British official talks trade pact

The British ambassador to the United States said Thursday that opposition by the leading U.S. Senate Democrat to a proposed north Atlantic trade pact should not slow negotiations.

Prior to visiting Gov. Bobby Jindal, Sir Peter Westmacott said he understands the reluctance of some interests to pass the Transatlantic Trade and Investment Partnership .

Billed as the largest bilateral trade deal in history, T-TIP would lower tariffs and standardize regulations. It is supported by President Barack Obama, whose administration hopes to have the deal in place by the end of the year.

Senate Majority Leader Harry Reid, D-Nev., said during a televised news conference that he would not invoke rules that would allow treaties to be presented to Congress for a quick vote. “I’m against fast track,” Reid said, adding the powers in the Senate and the Obama administration are well aware of his position. “I think everyone would be well advised just to not push this right now,” Reid said.

On Thursday, FoxNews said Reid had kneecapped the president and OpEdNews stated Reid’s opposition virtually killed the treaties.

“What is clear is there is some backtracking among some Democratic senators,” Westmacott said prior to visiting with Louisiana business and political leaders Thursday and Friday. “It doesn’t stop the negotiations … This is not going to be done for at least another year. There’s no rush.”

He made his comments while sampling crab and corn bisque and a locally brewed ale at Parrain’s Seafood on Perkins Road in Baton Rouge. He recalled that New Orleans Mayor Mitch Landrieu had invited him to visit Louisiana.

Serving as Great Britain’s official representative to the U.S. government since January 2012, Westmacott said the United States and European Union are the two biggest economies in the world. Together, they account for about a third of the world’s gross domestic product and 40 percent of its trade. The European Union purchased $8.7 billion worth of Louisiana goods, mostly petrochemical products in 2012, he said.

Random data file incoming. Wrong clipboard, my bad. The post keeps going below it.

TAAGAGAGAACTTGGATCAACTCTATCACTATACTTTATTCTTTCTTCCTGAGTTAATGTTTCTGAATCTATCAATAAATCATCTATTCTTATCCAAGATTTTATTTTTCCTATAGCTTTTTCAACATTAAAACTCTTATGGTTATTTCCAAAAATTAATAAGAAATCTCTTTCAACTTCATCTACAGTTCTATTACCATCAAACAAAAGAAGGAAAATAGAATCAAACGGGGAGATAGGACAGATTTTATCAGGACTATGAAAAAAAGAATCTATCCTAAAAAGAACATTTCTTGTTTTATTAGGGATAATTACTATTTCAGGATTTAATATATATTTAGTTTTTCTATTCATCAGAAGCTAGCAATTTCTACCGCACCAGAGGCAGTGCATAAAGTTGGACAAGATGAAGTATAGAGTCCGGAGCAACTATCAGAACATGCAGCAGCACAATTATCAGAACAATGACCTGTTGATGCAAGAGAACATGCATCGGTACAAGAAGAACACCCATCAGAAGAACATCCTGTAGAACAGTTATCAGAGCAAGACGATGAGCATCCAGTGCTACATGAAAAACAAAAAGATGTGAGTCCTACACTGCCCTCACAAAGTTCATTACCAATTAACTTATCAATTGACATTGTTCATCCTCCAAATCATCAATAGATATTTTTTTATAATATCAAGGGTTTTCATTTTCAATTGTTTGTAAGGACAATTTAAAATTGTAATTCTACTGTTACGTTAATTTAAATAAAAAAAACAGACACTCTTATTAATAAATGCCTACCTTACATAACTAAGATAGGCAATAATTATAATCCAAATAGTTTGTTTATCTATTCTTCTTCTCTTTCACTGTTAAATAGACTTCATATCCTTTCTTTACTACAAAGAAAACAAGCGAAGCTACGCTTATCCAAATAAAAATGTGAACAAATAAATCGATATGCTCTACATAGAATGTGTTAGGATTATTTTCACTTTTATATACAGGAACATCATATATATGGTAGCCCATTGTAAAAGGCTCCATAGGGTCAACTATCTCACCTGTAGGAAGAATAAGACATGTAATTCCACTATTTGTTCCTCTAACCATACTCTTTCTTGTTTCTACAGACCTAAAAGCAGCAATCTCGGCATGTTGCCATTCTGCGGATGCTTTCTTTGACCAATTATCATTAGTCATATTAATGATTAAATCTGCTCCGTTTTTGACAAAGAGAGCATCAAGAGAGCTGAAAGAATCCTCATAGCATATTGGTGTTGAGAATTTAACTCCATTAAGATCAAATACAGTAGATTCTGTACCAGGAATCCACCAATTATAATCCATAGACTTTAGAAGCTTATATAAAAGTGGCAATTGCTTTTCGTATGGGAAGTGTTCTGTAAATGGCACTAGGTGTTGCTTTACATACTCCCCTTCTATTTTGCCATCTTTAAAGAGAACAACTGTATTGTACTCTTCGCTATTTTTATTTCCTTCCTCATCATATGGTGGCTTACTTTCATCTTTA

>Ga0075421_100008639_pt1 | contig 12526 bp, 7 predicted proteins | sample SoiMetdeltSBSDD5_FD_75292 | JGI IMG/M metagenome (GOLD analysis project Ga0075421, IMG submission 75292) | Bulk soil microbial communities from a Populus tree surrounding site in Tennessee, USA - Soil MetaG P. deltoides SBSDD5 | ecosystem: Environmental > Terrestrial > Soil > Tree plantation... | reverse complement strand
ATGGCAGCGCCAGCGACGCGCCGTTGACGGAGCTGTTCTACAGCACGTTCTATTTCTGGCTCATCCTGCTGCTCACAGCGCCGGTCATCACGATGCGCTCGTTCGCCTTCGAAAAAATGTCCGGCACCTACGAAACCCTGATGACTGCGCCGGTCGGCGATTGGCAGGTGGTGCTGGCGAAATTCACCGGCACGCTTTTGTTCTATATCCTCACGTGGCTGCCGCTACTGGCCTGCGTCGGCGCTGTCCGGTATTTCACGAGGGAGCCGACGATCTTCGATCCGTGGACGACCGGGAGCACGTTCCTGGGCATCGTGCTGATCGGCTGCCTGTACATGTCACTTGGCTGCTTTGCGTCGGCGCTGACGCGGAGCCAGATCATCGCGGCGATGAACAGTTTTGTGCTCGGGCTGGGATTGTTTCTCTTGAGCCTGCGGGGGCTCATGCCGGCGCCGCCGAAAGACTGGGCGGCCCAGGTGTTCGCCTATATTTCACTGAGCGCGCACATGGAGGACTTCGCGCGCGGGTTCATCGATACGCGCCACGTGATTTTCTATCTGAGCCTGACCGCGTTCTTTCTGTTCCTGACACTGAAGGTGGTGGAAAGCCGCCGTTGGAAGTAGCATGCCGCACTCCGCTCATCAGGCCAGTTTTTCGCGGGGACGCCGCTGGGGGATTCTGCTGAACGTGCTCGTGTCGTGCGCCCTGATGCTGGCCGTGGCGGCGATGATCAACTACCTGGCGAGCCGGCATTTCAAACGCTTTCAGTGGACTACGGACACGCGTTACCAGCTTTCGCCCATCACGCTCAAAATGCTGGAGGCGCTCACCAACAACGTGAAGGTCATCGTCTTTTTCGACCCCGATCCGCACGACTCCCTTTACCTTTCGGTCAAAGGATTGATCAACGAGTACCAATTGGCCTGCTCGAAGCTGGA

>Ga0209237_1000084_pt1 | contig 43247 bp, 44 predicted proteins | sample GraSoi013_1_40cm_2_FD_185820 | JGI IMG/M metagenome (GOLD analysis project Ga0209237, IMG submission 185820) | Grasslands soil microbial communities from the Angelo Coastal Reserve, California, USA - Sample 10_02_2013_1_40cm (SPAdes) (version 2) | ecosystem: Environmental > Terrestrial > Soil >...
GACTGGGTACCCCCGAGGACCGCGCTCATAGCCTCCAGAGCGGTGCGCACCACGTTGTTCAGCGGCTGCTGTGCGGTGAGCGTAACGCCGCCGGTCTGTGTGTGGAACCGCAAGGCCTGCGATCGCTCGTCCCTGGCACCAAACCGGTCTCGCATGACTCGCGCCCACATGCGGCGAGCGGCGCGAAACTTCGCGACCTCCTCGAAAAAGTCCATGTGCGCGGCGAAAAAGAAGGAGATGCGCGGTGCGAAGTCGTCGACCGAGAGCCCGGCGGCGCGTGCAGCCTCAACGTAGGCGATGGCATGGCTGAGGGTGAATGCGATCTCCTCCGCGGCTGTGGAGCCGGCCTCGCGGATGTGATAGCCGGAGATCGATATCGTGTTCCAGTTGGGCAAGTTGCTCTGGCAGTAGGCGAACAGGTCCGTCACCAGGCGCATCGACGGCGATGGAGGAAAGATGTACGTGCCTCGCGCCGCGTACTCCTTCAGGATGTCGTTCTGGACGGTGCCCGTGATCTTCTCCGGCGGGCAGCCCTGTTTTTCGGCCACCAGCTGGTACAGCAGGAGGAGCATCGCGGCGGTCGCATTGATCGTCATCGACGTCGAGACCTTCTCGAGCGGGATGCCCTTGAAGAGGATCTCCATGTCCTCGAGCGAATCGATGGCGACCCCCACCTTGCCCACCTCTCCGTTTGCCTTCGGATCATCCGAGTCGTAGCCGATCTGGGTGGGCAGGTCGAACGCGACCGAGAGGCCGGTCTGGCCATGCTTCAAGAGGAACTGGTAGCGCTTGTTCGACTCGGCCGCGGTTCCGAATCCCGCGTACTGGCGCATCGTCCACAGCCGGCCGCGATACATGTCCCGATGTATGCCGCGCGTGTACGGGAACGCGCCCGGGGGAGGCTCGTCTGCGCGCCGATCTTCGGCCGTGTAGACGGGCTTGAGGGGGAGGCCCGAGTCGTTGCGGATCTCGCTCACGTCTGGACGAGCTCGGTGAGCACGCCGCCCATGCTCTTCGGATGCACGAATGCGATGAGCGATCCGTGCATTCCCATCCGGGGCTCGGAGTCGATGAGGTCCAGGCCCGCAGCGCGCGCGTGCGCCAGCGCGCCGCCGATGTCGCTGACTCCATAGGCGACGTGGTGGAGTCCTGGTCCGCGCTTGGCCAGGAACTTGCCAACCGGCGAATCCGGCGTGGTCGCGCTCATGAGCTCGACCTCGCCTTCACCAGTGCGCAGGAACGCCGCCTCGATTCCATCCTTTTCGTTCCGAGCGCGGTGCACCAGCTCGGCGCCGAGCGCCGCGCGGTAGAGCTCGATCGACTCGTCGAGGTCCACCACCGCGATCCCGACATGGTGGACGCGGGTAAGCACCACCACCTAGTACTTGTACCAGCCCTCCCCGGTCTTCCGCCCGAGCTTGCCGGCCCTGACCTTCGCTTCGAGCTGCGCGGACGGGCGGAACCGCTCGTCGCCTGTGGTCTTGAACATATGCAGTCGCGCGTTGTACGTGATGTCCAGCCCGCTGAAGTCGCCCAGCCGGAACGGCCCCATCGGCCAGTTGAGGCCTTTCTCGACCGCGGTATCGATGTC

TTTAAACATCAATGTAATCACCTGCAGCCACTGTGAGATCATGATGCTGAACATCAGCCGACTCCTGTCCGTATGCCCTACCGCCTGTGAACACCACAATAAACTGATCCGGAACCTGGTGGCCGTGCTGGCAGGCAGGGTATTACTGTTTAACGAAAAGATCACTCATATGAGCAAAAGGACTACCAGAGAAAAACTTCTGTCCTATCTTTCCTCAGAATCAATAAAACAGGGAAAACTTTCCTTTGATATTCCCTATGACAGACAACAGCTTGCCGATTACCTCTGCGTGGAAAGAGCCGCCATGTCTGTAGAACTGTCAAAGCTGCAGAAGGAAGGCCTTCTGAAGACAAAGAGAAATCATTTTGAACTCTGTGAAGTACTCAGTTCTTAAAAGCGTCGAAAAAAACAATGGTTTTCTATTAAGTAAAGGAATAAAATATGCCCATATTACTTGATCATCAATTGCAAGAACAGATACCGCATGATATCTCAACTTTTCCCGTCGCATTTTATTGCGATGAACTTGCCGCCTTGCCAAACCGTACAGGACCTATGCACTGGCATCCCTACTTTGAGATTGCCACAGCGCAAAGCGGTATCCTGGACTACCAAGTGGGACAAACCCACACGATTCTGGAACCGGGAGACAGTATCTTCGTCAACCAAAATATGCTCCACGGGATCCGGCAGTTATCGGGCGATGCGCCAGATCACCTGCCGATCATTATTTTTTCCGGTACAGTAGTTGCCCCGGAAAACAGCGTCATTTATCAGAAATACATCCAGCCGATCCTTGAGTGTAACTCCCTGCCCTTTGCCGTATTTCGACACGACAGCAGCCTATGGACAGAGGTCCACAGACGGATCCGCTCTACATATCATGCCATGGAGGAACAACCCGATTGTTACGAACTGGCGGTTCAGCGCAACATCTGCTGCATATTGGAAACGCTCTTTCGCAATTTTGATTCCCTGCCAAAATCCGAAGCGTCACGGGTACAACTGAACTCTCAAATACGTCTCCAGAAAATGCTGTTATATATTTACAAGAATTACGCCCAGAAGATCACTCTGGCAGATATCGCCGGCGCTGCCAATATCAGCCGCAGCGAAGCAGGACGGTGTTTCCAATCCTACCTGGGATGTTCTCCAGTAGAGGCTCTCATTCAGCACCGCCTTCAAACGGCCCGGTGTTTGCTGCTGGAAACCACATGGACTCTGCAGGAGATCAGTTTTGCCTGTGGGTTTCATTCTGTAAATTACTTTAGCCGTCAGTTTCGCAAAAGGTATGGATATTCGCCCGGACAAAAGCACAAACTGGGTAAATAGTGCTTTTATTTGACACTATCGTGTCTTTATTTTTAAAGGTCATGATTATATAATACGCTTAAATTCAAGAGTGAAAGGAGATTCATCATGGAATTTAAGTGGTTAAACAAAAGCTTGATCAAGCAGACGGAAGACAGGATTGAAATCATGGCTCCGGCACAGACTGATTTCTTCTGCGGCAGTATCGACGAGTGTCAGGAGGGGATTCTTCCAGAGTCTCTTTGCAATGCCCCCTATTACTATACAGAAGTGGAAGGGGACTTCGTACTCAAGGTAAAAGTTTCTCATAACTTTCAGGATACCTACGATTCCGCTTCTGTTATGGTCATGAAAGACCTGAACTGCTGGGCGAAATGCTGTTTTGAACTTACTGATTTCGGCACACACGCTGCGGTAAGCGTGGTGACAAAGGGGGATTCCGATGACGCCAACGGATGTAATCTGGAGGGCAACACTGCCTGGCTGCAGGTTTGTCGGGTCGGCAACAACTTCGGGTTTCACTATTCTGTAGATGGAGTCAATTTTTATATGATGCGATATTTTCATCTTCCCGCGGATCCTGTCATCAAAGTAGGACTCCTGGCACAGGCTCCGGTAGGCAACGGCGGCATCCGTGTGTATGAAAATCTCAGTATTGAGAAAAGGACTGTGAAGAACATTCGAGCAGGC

Westmacott said he would tell Jindal that Louisiana could expect to see a 21 percent increase in exports of its goods to the European Union. It would eventually boost employment by up to 10,480 jobs in the state, according to a British government study.

“We are optimistic and hopeful about expanded trade that will lead to more job creation in Louisiana and the United States,” Jindal said in a prepared statement after meeting with Westmacott in the Governor’s Mansion on Thursday.

“With that said, the proof will be in the pudding. If the Obama Administration negotiates terms that undermine the sovereignty of U.S. interests, then we would be forced to oppose particular trade deals.”

Tariff barriers are on the agenda for the next round of negotiations set for mid-February in Washington, D.C. Obama plans to visit Brussels, Belgium, for a summit scheduled at the end of March.

Westmacott said he understands that the trade agreement engenders opposition in some quarters. The deal would create a one-size fits all set of standards recognized by both the U.S. and most of Europe.

For instance, cars made to be sold in Europe could pass muster to be sold in the U.S. without costly equipment modifications.

However, some unions, environmentalists and regulators oppose making the standards uniform.

In addition to Jindal, Westmacott was scheduled to visit with Lt. Gov. Jay Dardenne, former Gov. Kathleen Blanco, as well as business and political leaders in Baton Rouge and New Orleans.

On Friday, he plans to visit the Chalmette battlefield, where the Battle of New Orleans took place in 1815.

He will be briefed on plans for an interactive monument that will recall the battle and remember the two centuries of friendship between the U.S. and the United Kingdom.

Westmacott also will address Tulane University on the Middle East.